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Swiss National Bank Takes Aggressive Action, Caps Franc

Swiss francs.
Arnd Wiegmann
Swiss francs.

Planet Money's Jacob Goldstein writes that what the Swiss National Bank did today was essentially tell everyone seeking refuge in their currency to, "Go away. Now."

The Wall Street Journal puts it in more violent terms. They write that SNB has "broken out the boiling oil." The Streetsays the move marks a shift from "covert psychological war to open arm-wrestling" with the market. So what did SNB do?

They announced, today, it would purchase as many Euros as it takes to keep the Franc from strengthening beyond the 1.20 euro mark. It means the Swiss will purposely devalue their currency, while strengthening the Euro. By devaluing their currency, the Swiss are protecting their exports, because a strong currency makes your exports more expensive.

The risk is very real. Here's The Wall Street Journal on what an expensive Franc had done to the Swiss economy:

The relentless strength of the franc has already pushed some weaker Swiss exporters into bankruptcy, and sent others scrambling to slash prices to hold onto business. Swiss export prices fell 6.2% in the first half of the year. The Swiss government expects 1.5% gross national product growth in 2012, down from 2.1% this year and 2.7% last year.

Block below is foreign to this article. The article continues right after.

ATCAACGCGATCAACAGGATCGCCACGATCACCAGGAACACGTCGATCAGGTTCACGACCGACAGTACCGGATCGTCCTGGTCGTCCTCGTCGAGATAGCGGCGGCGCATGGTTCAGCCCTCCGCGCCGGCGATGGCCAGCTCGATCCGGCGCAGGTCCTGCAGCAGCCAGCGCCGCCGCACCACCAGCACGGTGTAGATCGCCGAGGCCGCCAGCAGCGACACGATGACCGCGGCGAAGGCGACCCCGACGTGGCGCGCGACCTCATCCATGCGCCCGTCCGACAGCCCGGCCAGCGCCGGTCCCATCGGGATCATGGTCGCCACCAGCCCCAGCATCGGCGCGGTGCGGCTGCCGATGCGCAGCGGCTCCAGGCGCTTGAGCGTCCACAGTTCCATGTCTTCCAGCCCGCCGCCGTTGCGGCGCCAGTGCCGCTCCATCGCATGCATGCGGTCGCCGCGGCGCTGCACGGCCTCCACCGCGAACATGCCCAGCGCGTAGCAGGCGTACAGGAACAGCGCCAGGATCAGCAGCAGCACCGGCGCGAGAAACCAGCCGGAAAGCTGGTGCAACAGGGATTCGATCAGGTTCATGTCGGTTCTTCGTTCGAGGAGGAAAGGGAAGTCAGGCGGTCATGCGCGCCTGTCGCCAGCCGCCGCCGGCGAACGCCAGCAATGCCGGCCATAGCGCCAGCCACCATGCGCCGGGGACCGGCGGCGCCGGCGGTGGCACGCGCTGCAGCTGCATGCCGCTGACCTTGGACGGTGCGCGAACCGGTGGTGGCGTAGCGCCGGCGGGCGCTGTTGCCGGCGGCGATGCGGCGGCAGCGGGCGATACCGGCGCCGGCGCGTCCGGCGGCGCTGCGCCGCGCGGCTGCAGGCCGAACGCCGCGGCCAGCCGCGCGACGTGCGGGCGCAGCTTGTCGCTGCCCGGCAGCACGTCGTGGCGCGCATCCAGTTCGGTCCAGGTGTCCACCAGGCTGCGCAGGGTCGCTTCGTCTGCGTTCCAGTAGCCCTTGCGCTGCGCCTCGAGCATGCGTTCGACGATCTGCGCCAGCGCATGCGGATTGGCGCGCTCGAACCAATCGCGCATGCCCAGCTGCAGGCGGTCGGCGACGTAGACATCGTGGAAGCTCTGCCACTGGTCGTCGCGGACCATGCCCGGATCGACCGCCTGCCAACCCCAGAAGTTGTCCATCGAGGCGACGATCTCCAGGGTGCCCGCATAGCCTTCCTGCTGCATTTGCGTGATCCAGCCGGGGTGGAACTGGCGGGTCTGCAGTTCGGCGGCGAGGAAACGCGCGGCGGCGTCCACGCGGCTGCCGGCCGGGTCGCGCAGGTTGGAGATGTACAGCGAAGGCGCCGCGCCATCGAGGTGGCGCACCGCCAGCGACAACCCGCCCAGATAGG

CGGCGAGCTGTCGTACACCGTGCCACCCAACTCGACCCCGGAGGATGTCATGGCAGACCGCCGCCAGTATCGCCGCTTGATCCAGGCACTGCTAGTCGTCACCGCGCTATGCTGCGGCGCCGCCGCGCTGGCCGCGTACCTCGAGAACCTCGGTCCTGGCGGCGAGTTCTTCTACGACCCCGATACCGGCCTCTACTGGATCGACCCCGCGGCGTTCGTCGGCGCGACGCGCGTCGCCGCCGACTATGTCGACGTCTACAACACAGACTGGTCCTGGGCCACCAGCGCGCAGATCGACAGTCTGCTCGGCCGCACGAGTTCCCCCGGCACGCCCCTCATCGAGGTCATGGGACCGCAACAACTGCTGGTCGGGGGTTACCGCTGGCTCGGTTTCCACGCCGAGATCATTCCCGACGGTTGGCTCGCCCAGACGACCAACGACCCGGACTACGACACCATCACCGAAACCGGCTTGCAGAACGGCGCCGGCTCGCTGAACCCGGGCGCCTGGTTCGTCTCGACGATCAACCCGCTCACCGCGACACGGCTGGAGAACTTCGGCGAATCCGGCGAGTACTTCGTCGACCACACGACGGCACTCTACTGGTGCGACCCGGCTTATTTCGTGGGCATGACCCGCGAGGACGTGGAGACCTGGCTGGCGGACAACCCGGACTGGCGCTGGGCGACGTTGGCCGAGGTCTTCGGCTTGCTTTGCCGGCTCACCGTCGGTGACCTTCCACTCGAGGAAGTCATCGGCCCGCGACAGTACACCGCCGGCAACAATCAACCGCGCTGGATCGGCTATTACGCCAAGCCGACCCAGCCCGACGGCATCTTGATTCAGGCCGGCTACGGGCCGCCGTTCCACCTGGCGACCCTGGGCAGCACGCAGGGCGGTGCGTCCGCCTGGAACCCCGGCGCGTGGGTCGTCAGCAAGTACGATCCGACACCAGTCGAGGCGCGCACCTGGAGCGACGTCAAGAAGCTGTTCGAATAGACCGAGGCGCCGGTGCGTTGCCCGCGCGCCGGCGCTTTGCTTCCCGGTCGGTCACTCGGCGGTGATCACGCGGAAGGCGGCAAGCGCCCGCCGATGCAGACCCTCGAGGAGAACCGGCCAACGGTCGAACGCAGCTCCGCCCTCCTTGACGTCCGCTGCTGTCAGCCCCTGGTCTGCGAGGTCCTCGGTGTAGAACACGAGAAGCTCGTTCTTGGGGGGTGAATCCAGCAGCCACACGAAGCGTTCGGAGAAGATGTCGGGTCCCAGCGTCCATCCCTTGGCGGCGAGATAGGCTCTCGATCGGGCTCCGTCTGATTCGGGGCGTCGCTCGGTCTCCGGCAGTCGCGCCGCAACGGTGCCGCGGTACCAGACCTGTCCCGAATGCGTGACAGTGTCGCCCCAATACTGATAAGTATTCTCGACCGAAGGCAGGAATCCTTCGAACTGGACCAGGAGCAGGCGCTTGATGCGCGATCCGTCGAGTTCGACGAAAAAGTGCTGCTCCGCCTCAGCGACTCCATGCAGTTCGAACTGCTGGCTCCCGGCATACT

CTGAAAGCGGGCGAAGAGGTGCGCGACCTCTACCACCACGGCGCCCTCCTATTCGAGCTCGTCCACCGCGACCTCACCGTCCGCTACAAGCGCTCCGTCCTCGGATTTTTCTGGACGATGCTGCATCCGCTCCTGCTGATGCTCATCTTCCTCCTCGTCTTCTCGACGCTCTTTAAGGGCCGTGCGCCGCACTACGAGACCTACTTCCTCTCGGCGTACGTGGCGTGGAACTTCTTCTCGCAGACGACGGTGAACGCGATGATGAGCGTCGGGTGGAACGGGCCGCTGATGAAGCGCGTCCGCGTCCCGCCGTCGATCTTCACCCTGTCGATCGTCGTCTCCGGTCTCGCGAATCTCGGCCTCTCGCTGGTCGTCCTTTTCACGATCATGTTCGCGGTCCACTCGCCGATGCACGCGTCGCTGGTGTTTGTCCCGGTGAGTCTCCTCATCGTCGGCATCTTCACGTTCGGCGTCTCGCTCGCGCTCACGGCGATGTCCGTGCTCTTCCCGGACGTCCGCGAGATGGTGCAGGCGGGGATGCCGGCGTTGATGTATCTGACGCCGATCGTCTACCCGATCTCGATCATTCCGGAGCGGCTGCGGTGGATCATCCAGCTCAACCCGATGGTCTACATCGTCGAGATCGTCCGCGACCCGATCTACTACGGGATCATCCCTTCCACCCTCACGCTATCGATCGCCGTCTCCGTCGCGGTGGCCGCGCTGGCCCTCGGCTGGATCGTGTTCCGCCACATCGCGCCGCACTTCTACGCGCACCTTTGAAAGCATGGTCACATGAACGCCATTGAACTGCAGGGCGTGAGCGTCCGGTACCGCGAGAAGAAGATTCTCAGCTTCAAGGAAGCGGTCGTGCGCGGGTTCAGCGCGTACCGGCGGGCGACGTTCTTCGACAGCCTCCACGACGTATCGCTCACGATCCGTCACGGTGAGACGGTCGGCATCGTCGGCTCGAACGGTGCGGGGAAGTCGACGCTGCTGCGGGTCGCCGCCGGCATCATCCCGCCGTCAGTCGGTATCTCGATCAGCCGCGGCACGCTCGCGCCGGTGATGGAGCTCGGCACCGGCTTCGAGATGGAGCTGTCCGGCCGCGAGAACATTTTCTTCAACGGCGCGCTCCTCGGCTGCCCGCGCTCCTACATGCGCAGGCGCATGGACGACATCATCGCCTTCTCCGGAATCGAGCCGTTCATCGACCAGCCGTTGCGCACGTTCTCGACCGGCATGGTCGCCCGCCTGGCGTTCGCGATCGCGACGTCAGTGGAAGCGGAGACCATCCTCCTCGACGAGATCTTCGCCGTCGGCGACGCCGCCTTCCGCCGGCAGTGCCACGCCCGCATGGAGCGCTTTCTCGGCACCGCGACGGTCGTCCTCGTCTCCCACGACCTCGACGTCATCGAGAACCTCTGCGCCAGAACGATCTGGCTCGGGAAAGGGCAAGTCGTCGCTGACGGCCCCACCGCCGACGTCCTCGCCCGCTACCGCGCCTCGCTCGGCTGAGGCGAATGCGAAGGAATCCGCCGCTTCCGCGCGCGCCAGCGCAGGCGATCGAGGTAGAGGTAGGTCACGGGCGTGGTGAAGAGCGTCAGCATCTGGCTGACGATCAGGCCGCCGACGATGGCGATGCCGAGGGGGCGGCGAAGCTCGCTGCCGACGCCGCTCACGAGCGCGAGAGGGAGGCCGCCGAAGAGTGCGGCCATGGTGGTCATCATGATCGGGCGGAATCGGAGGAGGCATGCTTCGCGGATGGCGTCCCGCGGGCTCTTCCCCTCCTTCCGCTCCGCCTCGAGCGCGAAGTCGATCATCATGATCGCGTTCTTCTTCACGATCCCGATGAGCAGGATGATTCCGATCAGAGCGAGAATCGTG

The question now, reports Bloomberg, is whether this strategy will work. It certainly did today with the Franc dropping 8 percent against the Euro. But some analysts tell Bloomberg that what comes next is an endurance challenge.

"So, this is an endurance contest whereby the SNB needs to fight hard against a market that could soon test its resolve," said Paul Mackel, a senior currency analyst at HSBC Holdings Plc in Hong Kong. "Putting euro-franc at 1.20 today is the easy part. Keeping it there or significantly above will be difficult if the world still looks like a gloomy place."

As for investors, where can they stash money safely outside of gold? The U.S. dollar and the Japanese yen are of course top contenders, but "they have their issues, to say the least," reports the Journal. One analyst tells the newspaper the world might be down to one safe haven outside of gold and that is the Chinese Yuan.

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